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City of Angles

Emmy Overtime

November 06, 2001|GINA PICCALO and LOUISE ROUG | TIMES STAFF WRITERS

We knew it was a new day in televised awards shows when a starlet on the red carpet asked a fashion maven, "Is this too much cleavage?" And that was hours before the LAPD took over the Century Plaza Hotel.

With Game 7 of the World Series going down to the wire, even Emmy host Ellen DeGeneres in a homage-to-Bjork swan dress couldn't keep the guests from sneaking out to the Shubert Theatre lobby to catch the game on TV monitors near the exits.

"Malcolm in the Middle" star Bryan Cranston was glued to the tube, while inside the theater, his co-star, Jane Kaczmarek, glowed over her husband, "West Wing" co-star Bradley Whitford, who won a statuette for best supporting actor in a drama. Meanwhile, "West Wing" creator Aaron Sorkin commandeered an ashtray on the smoking patio.

Three hours later, the Emmy audience (many of whom defined the "business attire" dress code as skimpy sequined gowns minus the jewels) hoofed through the ABC Entertainment Center to the hotel next door.

After a pass through metal detectors, the guests headed down to the ballroom, where they were greeted by the pop of champagne bottles, red and lavender roses and dozens of uniformed and plainclothes police officers standing sentinel.

Among the first to arrive was Emmy nominee Stanley Tucci, who was promptly turned away from the bar (in the interest of getting people seated for dinner), inspiring his pregnant companion, his sister Christine, to point to martini glasses and wine bottles on ice and shout, "What is this? Just for decoration?"

Later, roaming camera crews and entertainment journalists launched into the party, hovering over the "Will & Grace" table long enough to catch star and Emmy winner Eric McCormack in a lip lock with co-star Sean Hayes.

Perhaps that's why "Six Feet Under" star Peter Krause cringed when we approached. "Who do you write for?" he asked even before the first question crossed our lips. "OK," he said. "Go ahead." So much for small talk.

Meanwhile, New York Fire Department Lt. Thomas Woods, who flew in to represent his Midtown Manhattan Ladder Co. 2, stood in a corner with his white-gloved hands crossed formally. "It's an honor to be here," he said.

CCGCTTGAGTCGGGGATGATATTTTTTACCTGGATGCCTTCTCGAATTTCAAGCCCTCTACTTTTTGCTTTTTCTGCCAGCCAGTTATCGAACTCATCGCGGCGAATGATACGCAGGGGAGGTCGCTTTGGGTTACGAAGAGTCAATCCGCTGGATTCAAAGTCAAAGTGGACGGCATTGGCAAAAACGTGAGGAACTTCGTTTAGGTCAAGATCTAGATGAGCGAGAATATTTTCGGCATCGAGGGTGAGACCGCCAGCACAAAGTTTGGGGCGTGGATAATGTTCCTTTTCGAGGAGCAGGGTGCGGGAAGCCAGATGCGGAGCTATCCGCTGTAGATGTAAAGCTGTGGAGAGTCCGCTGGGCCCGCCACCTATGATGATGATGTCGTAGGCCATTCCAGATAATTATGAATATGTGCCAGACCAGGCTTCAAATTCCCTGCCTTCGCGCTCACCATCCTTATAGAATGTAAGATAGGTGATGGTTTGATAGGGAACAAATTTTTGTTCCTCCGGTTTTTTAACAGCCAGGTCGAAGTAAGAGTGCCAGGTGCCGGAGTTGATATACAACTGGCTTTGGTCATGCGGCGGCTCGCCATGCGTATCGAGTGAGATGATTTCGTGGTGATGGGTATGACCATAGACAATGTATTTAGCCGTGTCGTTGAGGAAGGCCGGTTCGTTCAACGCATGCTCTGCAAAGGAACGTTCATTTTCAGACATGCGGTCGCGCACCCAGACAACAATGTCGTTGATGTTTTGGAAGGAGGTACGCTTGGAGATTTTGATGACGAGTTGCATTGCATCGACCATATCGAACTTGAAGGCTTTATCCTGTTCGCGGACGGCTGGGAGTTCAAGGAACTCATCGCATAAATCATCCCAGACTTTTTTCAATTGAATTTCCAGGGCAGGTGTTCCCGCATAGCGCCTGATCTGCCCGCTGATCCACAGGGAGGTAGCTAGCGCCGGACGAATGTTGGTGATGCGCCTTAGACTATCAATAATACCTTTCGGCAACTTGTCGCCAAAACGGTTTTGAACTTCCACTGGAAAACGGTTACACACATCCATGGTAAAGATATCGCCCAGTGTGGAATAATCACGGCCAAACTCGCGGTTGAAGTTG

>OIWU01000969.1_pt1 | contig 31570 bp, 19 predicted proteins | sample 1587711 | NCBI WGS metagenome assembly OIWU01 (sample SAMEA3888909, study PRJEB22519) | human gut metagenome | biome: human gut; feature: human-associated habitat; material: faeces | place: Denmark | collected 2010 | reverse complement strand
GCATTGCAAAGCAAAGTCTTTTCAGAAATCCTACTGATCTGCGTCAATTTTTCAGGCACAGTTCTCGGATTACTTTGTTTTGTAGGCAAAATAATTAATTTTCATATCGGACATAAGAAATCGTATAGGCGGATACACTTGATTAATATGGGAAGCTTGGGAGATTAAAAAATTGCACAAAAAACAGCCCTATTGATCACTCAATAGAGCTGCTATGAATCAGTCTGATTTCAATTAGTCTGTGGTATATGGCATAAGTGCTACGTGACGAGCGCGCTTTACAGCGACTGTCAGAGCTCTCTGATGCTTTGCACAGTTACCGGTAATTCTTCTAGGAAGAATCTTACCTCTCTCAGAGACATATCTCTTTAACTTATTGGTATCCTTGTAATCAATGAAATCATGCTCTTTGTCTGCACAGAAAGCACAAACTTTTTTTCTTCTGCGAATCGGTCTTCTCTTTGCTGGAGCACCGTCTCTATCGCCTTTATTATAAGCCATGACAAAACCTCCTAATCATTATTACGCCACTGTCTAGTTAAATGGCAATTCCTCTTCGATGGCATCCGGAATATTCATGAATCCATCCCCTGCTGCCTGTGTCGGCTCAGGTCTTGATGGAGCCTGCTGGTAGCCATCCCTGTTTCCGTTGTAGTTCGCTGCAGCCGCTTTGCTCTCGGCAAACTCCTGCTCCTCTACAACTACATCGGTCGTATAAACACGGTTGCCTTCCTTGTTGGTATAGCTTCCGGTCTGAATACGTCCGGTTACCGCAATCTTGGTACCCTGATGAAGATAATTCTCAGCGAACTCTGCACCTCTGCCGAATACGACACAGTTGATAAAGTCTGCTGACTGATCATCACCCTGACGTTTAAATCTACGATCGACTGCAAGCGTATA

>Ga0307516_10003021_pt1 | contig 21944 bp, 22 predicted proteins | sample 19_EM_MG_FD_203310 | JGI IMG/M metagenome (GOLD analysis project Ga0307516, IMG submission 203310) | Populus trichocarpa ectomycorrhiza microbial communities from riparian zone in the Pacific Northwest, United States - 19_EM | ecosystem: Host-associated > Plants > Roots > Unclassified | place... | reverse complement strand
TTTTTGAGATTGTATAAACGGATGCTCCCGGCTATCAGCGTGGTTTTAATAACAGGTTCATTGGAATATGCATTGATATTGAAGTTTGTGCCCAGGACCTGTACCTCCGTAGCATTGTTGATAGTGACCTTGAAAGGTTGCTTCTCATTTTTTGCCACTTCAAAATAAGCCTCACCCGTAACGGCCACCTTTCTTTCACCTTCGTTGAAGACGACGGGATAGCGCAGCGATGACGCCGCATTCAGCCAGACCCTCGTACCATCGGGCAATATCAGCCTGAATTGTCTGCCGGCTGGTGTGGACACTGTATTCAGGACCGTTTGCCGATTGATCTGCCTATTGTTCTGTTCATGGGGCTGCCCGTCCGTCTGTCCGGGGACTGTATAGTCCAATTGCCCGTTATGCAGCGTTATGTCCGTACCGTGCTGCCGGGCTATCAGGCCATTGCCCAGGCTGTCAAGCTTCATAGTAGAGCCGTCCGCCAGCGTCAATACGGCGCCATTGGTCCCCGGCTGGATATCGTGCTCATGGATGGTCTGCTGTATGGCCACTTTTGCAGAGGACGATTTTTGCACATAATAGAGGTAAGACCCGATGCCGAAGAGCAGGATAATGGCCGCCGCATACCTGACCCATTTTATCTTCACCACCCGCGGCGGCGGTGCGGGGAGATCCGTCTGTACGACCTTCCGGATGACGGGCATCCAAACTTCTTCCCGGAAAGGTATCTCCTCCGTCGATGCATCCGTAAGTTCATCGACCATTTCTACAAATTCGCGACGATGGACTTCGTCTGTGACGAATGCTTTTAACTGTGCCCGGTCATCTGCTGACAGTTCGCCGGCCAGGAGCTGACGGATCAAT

And was he impressed by the high celebrity quotient? Not really. "We've kind of gotten a little used to it."

Vulcan With a Cause

Spock spent a career in space. And, as it turns out, the ultimate frontier is also where he puts his money.

On a recent Sunday, Spock, a.k.a. Leonard Nimoy, and his wife, Susan, hosted a barbecue for 150 at the Griffith Observatory. The afternoon event raised money for Friends of the Observatory and the planned expansion of the 66-year-old landmark.

Nimoy has been fascinated with the Mt. Hollywood observatory for more than half a century, since he first visited as a teenager in 1950.

"There's something really warm and welcoming about it," said Nimoy by landline last week. "Visiting feels like slipping into a comfortable shoe."

Technology tycoon Henri Samueli is among the high-profile donors who have decided to endow the project. Samueli picked the sun telescope, which will bear his name. The Nimoy family has donated $1 million for a lecture hall and theater, which will be named the Leonard Nimoy Event Horizon theater.

"Space technology is a perfect fit for Leonard," said Susan Nimoy before being interrupted by her enthusiastic husband, a card-carrying member of SETI, the institute that searches for extraterrestrial intelligence.

Despite his long career on the Starship Enterprise, however, space is just a hobby. "I'm not a scientist--I'm in the arts," Nimoy said. But gazing at the stars, "I get this extraordinary rush--an experience of our place in space," Nimoy said. "It's magical."

The observatory renovation begins early next year.

Song for a Sultan

Lalo Schifrin, composer of such classics as the "Mission Impossible" score, is making music for the Sultan of Oman, Qaboos bin Said Al Said.

"I admit I didn't know anything about the music of Oman," Schifrin said last week in a phone interview from London, where he was finishing the recording of "Symphonic Impressions of Oman" with the London Symphony Orchestra.

After visiting the country, however, he got "very good vibes about the whole thing."

Last year, Omani representatives approached the composer with a commission for the symphony celebrating Oman. The country of 2.6 million is slightly smaller than Kansas and situated between Yemen and the United Arab Emirates.

Schifrin initially dedicated his music to the sultan, but after Sept. 11, he decided it should also be dedicated to the people who died in the attacks in New York and at the Pentagon.

The Argentina-born composer said, at a time like this, music can bridge the gap between East and West.

"Music can bring people together," Schifrin said. "We all belong to the human race."

Sightings

Nicolas Cage, who played an opera-loving baker in "Moonstruck," and Lisa Marie Presley paid a surprise visit to Placido Domingo's dressing room during intermission at Sunday's performance of "La Traviata" at the Los Angeles Opera. Domingo is conducting the final three performances of "La Traviata," which closes on Saturday.

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